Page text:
Welcome to The Theology Whisperer, a series of short blog posts on theology and theological education.
Some definitions of the term “theology” give us insight into the intended purpose of the field of study. For example, Reformed theologian Michael Horton defines theology as “both a practical wisdom (sapientia) and a knowledge of mysteries (scientia), both of which rest on Scripture.”
This statement indicates two complementary purposes or goals of good theology; and suggests that theology is a multifaceted discipline, perhaps a suite of interrelated resources to be explored and applied in various contexts for various purposes. And Horton rightly identifies Scripture (the Old and New Testaments of the Christian Bible) as the primary source and wellspring of Christian theology.
A few pages later, Horton makes a supplementary claim that goes to the heart of theology’s purpose as I understand it: “Theology exists … to appeal to the God who has revealed himself and his redemptive purposes in Christ, so that he may be invoked in trouble, praised in deliverance, and obeyed in gratitude.”
It’s the basic difference between studies in religion and theological studies: the former generally explores facts and opinions about religion or religions, often comparing and contrasting the beliefs and practices of several faith traditions; the latter introduces students to academic knowledge about God, but also the first-hand experience of knowing this God as a Person. There will be exceptions to this general observation, because of the cultural diversity within which religious studies and theological studies is framed, but I think the distinction is warranted.
Theology, then, according to Horton, informs our knowledge of God and our relationship to God. Both are essential aspects of theology and Christian vocation. In this post, I focus on the task of attaining knowledge about God, and in my next two posts I’ll discuss theology and the task (or privilege!) of knowing God.
Many theologians emphasise, explicitly or implicitly, the production of cogent, coherent statements about God and God’s world as a primary purpose of theology. They want to cut through the undergrowth and create a clear map of the world of theology. This is especially true of systematic theologians and those who write large theology textbooks.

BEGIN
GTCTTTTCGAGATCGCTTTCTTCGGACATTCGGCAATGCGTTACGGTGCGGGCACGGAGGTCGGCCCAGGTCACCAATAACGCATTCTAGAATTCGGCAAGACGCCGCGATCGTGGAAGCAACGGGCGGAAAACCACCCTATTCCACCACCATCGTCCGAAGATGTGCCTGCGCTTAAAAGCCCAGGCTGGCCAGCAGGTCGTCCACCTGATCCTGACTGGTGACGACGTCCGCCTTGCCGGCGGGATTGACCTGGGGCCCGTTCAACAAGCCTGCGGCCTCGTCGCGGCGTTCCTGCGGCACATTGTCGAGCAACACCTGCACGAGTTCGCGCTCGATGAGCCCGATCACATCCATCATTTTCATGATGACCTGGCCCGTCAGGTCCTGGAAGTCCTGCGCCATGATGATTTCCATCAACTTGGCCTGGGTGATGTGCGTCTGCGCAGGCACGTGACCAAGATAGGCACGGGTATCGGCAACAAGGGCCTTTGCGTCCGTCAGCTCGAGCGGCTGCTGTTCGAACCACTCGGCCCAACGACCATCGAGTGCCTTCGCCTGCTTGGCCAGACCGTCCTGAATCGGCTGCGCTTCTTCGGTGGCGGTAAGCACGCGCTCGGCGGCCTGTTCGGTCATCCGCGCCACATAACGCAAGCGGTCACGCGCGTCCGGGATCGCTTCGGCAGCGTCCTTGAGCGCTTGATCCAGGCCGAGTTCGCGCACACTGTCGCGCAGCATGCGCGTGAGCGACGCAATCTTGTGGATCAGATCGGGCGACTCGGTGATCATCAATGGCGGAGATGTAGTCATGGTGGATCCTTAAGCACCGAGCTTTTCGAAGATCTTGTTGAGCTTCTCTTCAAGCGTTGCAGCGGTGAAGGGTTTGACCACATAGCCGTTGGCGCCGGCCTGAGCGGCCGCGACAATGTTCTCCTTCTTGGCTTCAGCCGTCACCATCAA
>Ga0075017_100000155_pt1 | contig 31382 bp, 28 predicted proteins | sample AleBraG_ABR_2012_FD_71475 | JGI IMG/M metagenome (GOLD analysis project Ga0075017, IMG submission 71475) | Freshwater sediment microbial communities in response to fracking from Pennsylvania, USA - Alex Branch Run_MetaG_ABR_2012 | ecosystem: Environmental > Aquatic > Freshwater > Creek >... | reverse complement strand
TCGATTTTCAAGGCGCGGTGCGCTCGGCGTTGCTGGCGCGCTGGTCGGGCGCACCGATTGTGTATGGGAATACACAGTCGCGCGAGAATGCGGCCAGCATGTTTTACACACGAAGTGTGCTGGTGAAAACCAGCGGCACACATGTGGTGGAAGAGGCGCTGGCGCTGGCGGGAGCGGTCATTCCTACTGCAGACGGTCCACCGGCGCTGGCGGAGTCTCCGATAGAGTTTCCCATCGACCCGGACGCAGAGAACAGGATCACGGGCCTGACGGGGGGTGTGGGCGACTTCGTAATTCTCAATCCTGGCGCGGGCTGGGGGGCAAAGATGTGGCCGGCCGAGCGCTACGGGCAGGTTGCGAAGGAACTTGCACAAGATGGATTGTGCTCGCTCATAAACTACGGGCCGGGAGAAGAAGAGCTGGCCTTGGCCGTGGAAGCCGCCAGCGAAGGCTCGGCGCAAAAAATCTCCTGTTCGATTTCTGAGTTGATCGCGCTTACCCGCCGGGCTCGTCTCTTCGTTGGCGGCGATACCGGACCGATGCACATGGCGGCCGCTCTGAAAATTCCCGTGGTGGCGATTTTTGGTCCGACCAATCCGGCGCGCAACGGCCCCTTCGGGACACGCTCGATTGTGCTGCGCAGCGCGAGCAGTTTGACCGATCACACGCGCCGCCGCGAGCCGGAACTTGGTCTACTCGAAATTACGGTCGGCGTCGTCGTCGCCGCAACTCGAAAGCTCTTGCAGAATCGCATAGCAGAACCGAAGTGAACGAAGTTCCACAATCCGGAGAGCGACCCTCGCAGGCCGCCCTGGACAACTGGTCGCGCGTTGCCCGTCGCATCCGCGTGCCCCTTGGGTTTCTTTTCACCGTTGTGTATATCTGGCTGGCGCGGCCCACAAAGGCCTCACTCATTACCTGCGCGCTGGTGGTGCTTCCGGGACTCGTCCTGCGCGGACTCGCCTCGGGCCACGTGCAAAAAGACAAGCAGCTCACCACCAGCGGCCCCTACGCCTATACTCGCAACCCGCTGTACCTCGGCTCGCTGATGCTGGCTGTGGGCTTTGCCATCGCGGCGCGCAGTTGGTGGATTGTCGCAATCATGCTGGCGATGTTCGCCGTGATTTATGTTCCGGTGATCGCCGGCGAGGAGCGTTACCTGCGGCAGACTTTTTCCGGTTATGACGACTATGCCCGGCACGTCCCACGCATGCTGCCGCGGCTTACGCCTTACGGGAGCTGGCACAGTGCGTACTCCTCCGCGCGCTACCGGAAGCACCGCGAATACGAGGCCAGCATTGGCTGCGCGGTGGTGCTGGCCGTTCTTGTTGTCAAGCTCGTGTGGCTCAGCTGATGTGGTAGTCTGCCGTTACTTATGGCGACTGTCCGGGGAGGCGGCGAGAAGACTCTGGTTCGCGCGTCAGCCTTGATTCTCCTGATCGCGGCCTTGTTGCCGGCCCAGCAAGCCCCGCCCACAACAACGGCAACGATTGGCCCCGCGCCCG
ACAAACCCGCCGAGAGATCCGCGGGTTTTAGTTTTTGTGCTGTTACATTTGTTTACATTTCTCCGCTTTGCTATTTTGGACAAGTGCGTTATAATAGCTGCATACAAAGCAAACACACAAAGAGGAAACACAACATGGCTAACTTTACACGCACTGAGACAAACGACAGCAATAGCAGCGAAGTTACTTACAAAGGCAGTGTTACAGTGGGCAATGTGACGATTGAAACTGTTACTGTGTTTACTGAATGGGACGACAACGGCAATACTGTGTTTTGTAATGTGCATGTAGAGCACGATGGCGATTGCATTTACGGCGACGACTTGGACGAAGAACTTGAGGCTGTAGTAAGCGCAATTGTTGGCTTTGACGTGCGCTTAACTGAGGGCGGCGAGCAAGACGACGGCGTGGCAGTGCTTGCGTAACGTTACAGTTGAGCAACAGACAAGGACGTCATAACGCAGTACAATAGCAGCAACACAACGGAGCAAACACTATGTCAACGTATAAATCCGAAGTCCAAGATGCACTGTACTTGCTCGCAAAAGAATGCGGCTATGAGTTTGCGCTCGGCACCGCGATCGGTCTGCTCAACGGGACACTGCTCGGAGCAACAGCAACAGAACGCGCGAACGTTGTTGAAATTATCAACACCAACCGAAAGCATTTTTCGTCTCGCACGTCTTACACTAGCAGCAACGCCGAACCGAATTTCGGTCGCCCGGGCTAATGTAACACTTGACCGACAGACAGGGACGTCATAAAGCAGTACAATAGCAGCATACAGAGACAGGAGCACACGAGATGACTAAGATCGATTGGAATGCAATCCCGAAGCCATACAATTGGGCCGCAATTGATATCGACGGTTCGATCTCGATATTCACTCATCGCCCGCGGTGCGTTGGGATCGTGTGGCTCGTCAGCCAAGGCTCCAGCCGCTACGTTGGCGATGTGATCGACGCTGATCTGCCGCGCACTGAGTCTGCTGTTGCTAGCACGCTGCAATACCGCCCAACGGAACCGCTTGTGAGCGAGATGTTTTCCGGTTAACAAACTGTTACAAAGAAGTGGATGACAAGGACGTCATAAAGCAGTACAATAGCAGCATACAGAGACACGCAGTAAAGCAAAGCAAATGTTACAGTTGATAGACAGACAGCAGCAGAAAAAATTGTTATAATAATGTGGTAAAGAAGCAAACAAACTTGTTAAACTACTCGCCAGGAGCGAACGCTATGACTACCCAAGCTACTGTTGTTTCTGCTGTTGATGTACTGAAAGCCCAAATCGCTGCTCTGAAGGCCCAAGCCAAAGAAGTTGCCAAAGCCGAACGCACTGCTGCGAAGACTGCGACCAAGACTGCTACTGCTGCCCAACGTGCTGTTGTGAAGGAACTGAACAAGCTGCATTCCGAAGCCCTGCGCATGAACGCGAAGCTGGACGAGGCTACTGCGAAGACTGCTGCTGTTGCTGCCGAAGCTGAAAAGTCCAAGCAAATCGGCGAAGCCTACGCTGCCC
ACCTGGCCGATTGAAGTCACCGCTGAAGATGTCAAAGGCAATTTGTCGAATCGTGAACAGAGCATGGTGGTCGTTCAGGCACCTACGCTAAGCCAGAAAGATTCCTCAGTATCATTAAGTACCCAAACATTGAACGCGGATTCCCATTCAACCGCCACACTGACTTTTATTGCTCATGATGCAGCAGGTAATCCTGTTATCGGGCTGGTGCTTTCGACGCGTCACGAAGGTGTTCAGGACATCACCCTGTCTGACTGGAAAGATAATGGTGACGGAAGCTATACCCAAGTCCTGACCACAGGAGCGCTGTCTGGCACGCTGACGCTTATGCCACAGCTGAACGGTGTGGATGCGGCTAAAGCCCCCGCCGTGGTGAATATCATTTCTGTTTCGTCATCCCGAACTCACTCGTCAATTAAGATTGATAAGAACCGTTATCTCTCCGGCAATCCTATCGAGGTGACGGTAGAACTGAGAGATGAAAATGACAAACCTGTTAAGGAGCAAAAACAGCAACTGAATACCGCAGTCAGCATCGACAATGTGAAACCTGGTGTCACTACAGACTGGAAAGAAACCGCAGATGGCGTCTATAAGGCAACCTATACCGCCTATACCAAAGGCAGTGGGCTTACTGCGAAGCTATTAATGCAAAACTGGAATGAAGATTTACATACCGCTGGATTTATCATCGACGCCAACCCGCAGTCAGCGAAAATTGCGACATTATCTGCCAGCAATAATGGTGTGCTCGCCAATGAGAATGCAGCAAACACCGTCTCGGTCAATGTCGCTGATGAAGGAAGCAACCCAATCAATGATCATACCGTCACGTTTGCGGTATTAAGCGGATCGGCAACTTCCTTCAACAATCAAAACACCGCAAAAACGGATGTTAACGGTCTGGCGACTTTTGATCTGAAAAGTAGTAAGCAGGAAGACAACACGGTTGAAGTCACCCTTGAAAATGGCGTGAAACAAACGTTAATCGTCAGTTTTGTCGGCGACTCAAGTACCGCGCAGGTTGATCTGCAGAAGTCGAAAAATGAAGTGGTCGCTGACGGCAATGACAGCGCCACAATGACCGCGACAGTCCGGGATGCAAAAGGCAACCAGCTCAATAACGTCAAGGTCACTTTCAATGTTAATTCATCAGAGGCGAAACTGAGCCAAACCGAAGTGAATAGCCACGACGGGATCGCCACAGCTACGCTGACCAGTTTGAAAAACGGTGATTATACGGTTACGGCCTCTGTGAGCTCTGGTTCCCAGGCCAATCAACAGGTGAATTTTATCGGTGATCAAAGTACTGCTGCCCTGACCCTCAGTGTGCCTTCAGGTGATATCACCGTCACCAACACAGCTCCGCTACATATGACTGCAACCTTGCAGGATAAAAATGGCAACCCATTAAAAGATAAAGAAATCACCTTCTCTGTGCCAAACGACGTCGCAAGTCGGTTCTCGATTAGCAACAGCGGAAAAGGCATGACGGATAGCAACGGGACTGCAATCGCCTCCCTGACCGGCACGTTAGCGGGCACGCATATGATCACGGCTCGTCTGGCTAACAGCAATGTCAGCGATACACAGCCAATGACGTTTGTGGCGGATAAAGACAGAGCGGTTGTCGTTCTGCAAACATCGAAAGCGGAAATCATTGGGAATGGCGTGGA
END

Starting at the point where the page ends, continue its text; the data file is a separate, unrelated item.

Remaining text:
Horton, for example, in yet another purpose statement, describes systematic theology as “the grammar” of the Christian faith, and theology’s purpose as “teaching the vocabulary and rules of speech (grammar) of Christianity, investigating its inner consistency and coherence.”
Theologians seek to bring the various truths of Scripture into a coherent, consistent whole, and to faithfully express the internal consistency and coherence of Scripture. This is vital when the primary source of our theology is a diverse collection of biblical texts written by some 40 people over a period of more than a thousand years. As theologian John H. Leith says, “the faith is not simply to be affirmed; it is to be understood.”
There is, however, more work to be done than faithfully summarising theological truths. Theologians do not work in a vacuum. Where possible, theology should be “balanced” in light of Christian tradition (biblical and historical); it should be “placed in the context of culture in general, worded in a contemporary medium, and related to issues of life”; and it should include “clarification of faith’s understanding of itself and its grounds.”
For theologian Stan Grenz, the purpose or goal of theology is “the construction of a model of reality that can foster a truly godly spirituality that translates into ethical living in the social-historical context in which we are to be the people of God.”
That may sound quite unlike the first statement by Michael Horton quoted above, and Horton and Grenz do represent different evangelical constituencies (one Reformed Calvinism, the other Arminian-Baptist), but both make essentially the same point: good theology is a coherent and consistent statement of truths, derived from Scripture, informing our knowledge of God, our relationship to God, and our mission in the world.
More about theology and mission in my next post.
This post was written by Rod Benson. Leave a comment in the box below, or email firstname.lastname@example.org
 Michael Horton, The Christian Faith: A Systematic Theology for Pilgrims on the Way (Grand Rapids: Zondervan, 2011), 106.
 Horton, The Christian Faith, 112.
 Horton, The Christian Faith, 22.
 John H. Leith, Basic Christian Doctrine (Louisville, KY: Westminster John Knox Press, 1993), 8.
 Veli-Matti Kärkkäinen, A Constructive Christian Theology for the Pluralistic World. Volume 1: Christ and Reconciliation (Grand Rapids: Wm B. Eerdmans, 2013), 1:13; Millard Erickson, Christian Theology (3rd edition; Grand Rapids: Baker Academic, 2013), 8; and Thomas Oden, Classic Christianity: A Systematic Theology (New York: Harper Collins, 1992), 6.
 Stanley J. Grenz, Theology for the Community of God (Grand Rapids: Wm B. Eerdmans, 1994), 13.
Image source: cmf.uk